FERC Rejects New England Lawmakers' 'Regional Approach' to LNG Construction
The Federal Energy Regulatory Commission has signaled its reluctance to consider a recommendation of New England House lawmakers that it review proposals for construction of new liquefied natural gas (LNG) terminals based on a regional approach.
The Commission indicated its dislike for the approach in a letter to Rep. John F. Tierney (D-MA) last month. Tierney, along with a number of other House lawmakers from Massachusetts and Rhode Island, had called on the agency in mid-October to make its "decisions [on] whether to build and where to locate LNG facilities...carefully and from a regional perspective rather than on an ad hoc basis." (see NGI, Oct. 25)
FERC informed the House members that it already takes regional issues into consideration in its decisions on new LNG projects, and said the action proposed by the lawmakers could undermine the agency's regulatory responsiveness.
"Even in the unlikely event that a consensus can be reached within a reasonable time frame identifying potential sites, and assuming that sponsors apply to site projects at those locations, we must then conduct site-specific impact analyses. Inevitably, affected stakeholders at those locations would raise their own, unique concerns and issues to be resolved. The time consumed to arrive at yet another contentious, case-specific forum would undermine the regulatory responsiveness and certainty needed by government agencies, industry and the financial community to make firm decisions" on LNG projects, FERC Chairman Pat Wood wrote to Tierney.
The siting of LNG facilities is a heated issue in both Massachusetts and Rhode Island, where local opposition to new projects is running high. Currently, there are approximately four LNG facilities that are either proposed or planned for onshore or off the coast of the two states.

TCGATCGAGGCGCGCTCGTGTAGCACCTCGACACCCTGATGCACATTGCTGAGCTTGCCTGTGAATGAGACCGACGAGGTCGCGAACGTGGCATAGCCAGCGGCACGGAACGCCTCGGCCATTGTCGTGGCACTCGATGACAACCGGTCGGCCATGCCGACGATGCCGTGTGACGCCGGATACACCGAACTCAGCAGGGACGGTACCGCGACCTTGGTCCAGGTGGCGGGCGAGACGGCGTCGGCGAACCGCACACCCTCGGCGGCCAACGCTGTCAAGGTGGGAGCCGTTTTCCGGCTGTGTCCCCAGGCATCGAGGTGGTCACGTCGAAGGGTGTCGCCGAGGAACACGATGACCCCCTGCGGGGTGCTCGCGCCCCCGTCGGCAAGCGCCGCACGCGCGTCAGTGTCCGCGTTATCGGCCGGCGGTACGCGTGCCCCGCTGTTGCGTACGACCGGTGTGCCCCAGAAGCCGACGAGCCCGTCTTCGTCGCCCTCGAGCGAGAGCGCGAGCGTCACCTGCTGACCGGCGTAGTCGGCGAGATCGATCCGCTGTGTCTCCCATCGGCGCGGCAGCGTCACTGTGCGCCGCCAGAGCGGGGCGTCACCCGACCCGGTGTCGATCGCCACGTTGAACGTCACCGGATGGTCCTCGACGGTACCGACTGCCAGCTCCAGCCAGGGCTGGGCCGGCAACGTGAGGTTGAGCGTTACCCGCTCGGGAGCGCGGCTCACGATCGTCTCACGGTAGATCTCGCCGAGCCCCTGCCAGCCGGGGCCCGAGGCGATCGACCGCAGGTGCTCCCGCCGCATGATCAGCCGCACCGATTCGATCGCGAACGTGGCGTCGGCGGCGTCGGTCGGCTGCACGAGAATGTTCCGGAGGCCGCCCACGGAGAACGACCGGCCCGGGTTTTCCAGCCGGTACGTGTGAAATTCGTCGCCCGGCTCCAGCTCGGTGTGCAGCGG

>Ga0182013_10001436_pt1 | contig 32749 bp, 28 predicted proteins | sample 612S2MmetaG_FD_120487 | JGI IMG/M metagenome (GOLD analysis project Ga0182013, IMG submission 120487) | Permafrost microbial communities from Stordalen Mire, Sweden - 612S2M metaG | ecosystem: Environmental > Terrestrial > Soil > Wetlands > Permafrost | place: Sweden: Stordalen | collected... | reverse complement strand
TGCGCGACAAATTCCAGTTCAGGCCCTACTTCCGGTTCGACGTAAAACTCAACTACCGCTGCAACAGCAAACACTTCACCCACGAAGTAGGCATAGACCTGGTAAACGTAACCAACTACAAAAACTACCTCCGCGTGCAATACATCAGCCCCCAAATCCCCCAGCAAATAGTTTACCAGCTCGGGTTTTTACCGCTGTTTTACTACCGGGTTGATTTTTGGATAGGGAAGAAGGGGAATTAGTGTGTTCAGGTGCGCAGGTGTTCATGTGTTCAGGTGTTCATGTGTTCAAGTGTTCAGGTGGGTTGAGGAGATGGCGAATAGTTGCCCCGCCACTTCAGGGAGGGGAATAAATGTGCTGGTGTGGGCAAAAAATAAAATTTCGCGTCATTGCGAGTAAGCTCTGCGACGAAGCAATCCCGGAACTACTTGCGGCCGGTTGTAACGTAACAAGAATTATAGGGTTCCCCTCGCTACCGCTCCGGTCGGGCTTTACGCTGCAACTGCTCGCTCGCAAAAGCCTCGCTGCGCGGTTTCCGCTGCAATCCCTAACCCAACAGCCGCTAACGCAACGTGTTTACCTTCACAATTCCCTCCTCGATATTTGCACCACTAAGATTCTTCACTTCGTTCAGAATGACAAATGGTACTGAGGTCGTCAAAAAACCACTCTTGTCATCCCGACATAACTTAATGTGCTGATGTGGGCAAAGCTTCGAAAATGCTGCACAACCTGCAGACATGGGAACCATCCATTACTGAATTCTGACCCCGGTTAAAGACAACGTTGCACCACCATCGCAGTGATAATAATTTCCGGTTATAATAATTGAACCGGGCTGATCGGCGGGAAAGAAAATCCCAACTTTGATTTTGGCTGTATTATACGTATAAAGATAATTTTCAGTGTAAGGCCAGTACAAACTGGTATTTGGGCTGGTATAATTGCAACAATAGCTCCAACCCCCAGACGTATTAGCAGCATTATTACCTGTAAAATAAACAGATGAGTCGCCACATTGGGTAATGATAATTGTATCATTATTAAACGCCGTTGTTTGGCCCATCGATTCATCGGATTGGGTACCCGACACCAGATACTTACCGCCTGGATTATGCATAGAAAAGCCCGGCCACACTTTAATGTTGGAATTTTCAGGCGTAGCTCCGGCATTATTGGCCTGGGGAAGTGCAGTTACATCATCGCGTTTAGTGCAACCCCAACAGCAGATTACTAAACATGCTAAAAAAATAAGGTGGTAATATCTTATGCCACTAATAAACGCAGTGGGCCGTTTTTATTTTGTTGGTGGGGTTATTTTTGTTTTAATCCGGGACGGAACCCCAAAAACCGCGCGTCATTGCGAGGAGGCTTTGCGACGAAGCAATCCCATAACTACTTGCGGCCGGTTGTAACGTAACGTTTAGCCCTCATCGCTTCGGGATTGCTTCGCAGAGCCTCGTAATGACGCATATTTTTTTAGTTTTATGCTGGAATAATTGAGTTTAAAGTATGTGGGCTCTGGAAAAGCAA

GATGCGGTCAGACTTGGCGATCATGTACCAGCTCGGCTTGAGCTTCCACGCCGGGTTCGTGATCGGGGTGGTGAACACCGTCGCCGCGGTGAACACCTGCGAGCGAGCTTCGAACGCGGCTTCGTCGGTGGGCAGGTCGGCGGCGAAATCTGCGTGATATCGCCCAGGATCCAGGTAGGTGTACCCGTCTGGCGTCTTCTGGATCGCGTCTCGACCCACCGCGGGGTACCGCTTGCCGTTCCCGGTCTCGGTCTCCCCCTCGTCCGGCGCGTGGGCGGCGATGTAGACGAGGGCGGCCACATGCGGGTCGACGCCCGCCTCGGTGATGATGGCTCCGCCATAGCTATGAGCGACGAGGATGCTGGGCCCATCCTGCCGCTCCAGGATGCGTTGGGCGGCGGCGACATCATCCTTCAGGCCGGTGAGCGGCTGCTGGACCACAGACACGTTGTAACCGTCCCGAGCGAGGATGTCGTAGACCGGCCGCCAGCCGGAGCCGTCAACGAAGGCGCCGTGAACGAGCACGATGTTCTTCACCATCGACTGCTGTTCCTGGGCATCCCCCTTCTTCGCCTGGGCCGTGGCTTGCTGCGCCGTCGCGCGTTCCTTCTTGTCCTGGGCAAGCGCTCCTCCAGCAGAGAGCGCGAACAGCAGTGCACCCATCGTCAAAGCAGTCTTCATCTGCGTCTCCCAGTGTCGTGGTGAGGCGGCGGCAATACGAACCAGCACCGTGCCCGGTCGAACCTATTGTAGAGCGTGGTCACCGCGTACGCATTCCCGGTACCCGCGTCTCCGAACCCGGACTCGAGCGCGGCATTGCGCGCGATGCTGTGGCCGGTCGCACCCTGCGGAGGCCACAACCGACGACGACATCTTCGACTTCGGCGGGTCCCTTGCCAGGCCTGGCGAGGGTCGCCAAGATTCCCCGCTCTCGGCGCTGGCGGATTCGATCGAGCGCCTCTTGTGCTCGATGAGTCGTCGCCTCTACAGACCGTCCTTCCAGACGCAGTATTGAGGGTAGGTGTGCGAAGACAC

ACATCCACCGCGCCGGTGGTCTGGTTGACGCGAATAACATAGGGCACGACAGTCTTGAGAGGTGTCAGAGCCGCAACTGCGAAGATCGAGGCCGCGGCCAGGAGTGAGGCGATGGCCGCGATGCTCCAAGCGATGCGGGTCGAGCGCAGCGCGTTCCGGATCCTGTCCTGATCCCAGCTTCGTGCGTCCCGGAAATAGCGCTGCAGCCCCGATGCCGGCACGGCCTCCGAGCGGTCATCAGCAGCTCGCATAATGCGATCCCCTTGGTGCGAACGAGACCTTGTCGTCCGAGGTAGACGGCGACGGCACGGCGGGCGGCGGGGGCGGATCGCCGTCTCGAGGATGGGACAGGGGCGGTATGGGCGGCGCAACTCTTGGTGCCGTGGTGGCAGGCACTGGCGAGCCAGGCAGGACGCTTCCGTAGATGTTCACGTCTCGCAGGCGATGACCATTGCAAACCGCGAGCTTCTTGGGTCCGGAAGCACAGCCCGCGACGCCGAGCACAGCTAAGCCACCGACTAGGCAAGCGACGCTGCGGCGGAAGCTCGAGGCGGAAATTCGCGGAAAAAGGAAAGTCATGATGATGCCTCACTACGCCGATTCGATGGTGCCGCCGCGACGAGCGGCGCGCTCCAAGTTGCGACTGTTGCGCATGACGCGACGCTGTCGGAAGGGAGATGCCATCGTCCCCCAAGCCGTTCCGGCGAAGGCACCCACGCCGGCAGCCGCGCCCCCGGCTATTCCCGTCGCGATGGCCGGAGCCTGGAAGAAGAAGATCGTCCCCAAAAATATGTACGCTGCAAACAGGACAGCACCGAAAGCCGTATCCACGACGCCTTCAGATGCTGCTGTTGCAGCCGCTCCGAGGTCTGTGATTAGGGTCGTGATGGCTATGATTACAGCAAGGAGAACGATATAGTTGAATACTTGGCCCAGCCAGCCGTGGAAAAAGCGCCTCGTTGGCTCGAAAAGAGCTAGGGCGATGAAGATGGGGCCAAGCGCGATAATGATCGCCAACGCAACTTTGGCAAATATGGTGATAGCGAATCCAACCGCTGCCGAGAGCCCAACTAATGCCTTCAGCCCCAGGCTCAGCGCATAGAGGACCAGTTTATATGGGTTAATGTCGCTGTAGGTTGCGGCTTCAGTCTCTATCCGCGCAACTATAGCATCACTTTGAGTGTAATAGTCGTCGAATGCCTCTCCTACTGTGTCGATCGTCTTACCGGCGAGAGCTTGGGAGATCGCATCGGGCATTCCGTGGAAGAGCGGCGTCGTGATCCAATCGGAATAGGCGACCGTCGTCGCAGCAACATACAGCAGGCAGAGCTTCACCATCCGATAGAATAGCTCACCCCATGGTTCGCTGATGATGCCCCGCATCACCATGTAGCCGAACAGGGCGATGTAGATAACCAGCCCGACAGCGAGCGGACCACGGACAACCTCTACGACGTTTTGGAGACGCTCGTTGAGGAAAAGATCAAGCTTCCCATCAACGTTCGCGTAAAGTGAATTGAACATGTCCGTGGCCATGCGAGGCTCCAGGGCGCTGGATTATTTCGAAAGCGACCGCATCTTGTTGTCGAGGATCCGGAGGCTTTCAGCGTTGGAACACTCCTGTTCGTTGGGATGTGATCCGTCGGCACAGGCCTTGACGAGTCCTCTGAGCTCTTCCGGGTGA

Under their proposed regional approach, the New England lawmakers said new LNG facilities should only be built if they meet a "defined regional need;" provide "utmost protection" to public safety and have the least impact on nearby communities; and protect the environment.
"The federal government should not just consider the locations targeted by companies seeking to build new facilities. Demand for the facility should first be established and, if a new LNG facility is needed in a particular region, under NEPA [National Environmental Policy Act], alternative locations in that region should be considered," the New England lawmakers said.
FERC cited the number of outreach activities and conferences that it has held in the past couple of years focusing on the need for more natural gas infrastructure in the New England region. It also issued the "New England Natural Gas Infrastructure Report" in December 2003, which was submitted to House and Senate energy committees and found that "adequate capacity exists to meet projected demand through 2005 and that proposed new construction of natural gas infrastructure would meet demand through 2010." The new infrastructure would include both gas pipelines and LNG import facilities, the agency said.
With respect to the review and permitting of LNG facilities, the Commission also assured the New England lawmakers that it "[was] committed to close coordination" with the Department of Transportation's Office of Pipeline Safety and the U.S. Coast Guard within the U.S. Department of Homeland Security. At this time, FERC noted there are 11 new LNG import facilities proposed around the nation in various stages of review, and others are expected.
"Your letter recognizes the importance of preventing any undue delay to the development of LNG facilities. We believe that regional issues and needs play an important role in the Commission's decision-making process and in our coordination with other agencies at the state and federal level," Wood told Tierney. "We will continue processing the proposals currently before the Commission to ensure the decisions can be made to allow the efficient and timely development of the much-needed infrastructure in the Northeast."